A woman is in an exam office asking her doctor a question.

Am I Getting Old or Is It MS?

Oh boy, am I having a fun time these days. I have a new game I get to play every day now. It starts in the morning and ends at night. It’s an unpredictable guessing game that pops up daily with new challenges. It keeps me on my feet with dreaded anticipation. It is a lifelong game with no prizes and I am never going to be a winner.

What? I am going to get old?

Until I was 27 years old I always assumed I would become an attorney. So did everyone else. My father is an attorney. My mother was a paralegal. My distant brother is a judge. And I have an uncle who is an attorney. I have had a love for the law since I was young and I still read appeals court cases for enjoyment. Yet, I knew it was not the life for me.

During all of this time, I never thought about getting old. Why would I? I have no extended family that would allow me the opportunity to watch the aging process in real-time. I only have one guide and she is incredibly useful. Knowing that I would age is one thing. Getting older is another. Having not had the benefit of older relatives, my understanding of aging depended upon absorbing everything that I saw and read. Without the experience that is observing a loved one age, I had very little clue of what was in store.

Aging with MS

I learned something new as I slipped past the AARP membership age - I noticed some new issues going on with my body. Of course, there were the creaky knees and more mature appearance. It was easy for me to categorize those things as part of aging. I've heard all of the mentions and know that there were some things that break down as we grew older. We have all seen the jokes about people in late middle-age beginning to complain about their health. Now as I face the reality of being an almost-elder, I have to distinguish between what is normal aging and what is multiple sclerosis.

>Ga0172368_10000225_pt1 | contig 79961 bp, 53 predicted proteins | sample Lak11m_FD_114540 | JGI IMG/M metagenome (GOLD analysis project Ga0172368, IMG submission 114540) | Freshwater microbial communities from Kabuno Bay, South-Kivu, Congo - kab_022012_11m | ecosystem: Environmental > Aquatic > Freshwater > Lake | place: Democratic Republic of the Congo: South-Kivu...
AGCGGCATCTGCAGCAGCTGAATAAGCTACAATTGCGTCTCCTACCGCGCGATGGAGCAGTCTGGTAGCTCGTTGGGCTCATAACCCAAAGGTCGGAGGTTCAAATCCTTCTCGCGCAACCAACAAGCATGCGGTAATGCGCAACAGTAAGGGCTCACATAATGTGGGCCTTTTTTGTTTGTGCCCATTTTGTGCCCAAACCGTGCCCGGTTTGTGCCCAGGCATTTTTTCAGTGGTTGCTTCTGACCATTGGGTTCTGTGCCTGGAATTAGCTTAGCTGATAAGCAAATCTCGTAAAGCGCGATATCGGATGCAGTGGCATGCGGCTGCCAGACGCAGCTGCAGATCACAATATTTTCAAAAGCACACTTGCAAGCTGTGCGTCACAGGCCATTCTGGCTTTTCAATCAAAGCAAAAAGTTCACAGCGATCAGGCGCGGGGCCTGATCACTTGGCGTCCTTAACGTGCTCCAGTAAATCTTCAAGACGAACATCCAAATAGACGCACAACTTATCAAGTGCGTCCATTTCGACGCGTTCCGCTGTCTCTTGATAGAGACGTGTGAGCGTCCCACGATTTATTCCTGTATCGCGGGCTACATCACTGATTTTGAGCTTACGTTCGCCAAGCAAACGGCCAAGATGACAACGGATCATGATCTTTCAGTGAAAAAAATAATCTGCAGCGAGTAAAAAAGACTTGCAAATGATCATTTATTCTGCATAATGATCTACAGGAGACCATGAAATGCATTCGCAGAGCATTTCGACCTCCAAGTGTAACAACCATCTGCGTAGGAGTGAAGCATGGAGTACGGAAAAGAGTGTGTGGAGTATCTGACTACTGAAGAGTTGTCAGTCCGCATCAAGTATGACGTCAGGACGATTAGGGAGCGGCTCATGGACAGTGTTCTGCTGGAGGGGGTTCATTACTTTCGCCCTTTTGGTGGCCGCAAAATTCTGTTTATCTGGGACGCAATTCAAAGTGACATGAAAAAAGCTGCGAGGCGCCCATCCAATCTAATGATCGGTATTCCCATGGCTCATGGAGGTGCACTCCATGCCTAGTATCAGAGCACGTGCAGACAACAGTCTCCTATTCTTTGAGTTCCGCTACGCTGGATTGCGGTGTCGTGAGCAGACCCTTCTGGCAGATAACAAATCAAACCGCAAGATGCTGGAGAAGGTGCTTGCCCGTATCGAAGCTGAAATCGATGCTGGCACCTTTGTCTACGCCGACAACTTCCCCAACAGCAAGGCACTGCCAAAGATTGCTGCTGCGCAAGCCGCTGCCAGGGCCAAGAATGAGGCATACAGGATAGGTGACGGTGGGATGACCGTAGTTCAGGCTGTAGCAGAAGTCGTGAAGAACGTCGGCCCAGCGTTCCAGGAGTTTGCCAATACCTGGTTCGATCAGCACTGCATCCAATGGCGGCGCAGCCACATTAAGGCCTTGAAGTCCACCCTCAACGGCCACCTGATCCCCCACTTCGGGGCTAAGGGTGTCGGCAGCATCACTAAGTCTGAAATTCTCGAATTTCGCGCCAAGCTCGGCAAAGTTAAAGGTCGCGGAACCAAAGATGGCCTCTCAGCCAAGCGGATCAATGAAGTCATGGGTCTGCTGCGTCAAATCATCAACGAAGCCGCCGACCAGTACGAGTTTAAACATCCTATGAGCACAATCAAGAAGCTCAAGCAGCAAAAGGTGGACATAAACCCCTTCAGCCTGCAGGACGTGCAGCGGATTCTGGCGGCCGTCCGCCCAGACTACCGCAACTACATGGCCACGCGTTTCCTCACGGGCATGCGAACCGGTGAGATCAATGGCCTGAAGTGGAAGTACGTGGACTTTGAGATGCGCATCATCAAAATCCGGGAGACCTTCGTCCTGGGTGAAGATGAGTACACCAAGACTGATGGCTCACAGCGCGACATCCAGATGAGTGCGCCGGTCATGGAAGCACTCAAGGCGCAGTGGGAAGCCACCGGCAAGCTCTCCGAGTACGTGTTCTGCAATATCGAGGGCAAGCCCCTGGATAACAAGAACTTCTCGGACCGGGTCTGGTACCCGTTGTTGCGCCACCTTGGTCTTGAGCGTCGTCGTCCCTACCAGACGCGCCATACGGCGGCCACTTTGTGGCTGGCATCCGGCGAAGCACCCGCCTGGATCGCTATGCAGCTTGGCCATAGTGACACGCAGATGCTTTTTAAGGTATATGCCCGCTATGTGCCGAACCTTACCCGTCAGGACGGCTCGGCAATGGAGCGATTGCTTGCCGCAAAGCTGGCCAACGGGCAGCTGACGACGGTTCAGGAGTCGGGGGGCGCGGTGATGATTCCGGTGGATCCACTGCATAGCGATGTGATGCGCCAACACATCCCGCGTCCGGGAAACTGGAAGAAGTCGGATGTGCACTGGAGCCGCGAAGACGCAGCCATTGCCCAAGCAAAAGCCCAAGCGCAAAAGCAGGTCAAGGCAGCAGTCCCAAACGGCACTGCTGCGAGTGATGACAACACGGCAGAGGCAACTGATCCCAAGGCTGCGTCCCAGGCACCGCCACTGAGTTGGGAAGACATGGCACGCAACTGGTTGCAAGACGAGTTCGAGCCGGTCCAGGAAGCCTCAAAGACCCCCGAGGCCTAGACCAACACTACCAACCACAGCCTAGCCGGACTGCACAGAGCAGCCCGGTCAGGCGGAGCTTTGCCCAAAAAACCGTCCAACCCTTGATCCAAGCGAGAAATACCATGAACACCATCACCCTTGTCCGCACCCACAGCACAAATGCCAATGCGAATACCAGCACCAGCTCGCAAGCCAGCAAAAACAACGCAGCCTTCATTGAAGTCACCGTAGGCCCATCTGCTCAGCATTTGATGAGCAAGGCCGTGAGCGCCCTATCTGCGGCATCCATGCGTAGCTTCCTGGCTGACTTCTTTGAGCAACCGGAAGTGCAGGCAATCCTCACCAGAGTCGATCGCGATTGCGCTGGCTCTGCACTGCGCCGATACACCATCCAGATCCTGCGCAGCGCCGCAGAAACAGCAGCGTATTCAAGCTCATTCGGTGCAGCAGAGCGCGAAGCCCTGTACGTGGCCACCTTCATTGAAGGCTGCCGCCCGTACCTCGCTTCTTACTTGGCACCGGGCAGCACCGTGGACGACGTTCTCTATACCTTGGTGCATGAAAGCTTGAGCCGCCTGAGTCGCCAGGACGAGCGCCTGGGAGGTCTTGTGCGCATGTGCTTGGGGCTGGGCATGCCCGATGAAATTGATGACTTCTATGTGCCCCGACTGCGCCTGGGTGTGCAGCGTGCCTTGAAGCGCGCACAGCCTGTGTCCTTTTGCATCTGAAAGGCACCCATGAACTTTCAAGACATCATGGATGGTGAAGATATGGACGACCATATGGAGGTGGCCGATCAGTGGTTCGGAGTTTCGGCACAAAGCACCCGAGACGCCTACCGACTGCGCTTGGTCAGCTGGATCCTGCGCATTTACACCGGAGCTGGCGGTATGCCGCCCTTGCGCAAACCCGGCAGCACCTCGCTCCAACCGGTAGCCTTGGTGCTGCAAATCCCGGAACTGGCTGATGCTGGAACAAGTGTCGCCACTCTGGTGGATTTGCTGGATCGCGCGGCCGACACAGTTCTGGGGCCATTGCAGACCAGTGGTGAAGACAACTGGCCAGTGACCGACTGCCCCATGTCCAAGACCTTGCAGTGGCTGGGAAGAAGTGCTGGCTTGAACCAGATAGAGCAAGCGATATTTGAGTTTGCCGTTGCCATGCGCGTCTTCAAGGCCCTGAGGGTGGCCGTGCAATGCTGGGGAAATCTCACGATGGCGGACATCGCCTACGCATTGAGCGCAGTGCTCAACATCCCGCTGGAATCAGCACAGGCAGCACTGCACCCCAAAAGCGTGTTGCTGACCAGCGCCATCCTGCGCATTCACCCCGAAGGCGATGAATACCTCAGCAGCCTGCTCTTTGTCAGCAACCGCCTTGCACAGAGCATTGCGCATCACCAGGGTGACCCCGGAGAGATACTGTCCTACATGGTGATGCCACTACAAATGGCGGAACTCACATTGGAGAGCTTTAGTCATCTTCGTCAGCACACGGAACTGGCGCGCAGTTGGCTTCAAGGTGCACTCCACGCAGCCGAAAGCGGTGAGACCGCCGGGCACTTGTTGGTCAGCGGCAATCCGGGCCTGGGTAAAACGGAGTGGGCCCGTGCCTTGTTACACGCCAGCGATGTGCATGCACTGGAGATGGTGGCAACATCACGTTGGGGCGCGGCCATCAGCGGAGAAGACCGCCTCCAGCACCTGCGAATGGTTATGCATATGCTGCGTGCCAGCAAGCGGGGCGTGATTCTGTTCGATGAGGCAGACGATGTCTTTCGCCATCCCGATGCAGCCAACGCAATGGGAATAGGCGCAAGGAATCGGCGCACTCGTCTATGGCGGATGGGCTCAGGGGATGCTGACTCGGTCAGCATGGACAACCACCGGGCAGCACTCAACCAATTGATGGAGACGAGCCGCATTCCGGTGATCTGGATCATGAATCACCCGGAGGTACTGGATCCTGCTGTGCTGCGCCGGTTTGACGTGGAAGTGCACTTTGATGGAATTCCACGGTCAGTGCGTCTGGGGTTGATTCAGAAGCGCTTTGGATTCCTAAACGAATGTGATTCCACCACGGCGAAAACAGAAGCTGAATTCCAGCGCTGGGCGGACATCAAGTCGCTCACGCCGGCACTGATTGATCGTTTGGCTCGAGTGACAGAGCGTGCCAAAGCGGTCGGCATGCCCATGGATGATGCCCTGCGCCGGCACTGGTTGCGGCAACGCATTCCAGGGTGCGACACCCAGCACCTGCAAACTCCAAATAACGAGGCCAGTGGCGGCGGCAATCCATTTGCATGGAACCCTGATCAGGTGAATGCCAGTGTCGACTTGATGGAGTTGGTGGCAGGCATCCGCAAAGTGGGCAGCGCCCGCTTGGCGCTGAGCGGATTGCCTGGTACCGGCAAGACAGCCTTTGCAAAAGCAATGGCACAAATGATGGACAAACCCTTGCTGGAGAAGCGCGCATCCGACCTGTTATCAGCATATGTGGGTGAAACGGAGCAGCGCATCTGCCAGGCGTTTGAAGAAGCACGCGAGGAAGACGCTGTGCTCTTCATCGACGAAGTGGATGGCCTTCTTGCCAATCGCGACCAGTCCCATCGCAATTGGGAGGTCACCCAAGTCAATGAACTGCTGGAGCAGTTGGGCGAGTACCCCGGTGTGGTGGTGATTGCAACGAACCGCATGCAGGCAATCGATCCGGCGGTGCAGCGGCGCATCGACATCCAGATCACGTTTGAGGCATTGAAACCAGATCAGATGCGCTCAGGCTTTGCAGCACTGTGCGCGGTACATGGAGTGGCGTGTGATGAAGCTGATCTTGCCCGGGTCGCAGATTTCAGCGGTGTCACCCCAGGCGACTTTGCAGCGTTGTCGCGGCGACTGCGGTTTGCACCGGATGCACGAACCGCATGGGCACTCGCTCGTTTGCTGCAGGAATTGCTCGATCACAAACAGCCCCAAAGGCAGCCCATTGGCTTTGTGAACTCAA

What specifically is tied to multiple sclerosis?

To understand what is normal and what is multiple sclerosis-related, I did what I do best: research. I took to Google Scholar and typed my little heart out. I found interesting articles from the medical researcher's perspective. It was dry reading and not what I was looking to find. However, I did see one piece of information that caught my eye:

“Clinicians should be aware of the effects of older age of onset and advancing age on the clinical presentation and course of MS. In particular, one must understand how to distinguish normal aging phenomena from worsening MS and to identify other neurological disorders that are common in aging.”1

Not going it alone

In that one passage, I found the answer I needed. Instead of going it alone and struggling to differentiate between the two issues, I should be speaking with my multiple sclerosis clinicians directly. Duh! How had I missed this simpler solution? I am fortunate to have a great care team. They are invested in my health and well-being. My desire for answers led me to wrongly think I was alone. So, my creaky knees are from weight and age. My worsening spastic arms are not. My bad back? MS, age, and an older mattress. Go figure.

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This article represents the opinions, thoughts, and experiences of the author; none of this content has been paid for by any advertiser. The MultipleSclerosis.net team does not recommend or endorse any products or treatments discussed herein. Learn more about how we maintain editorial integrity here.

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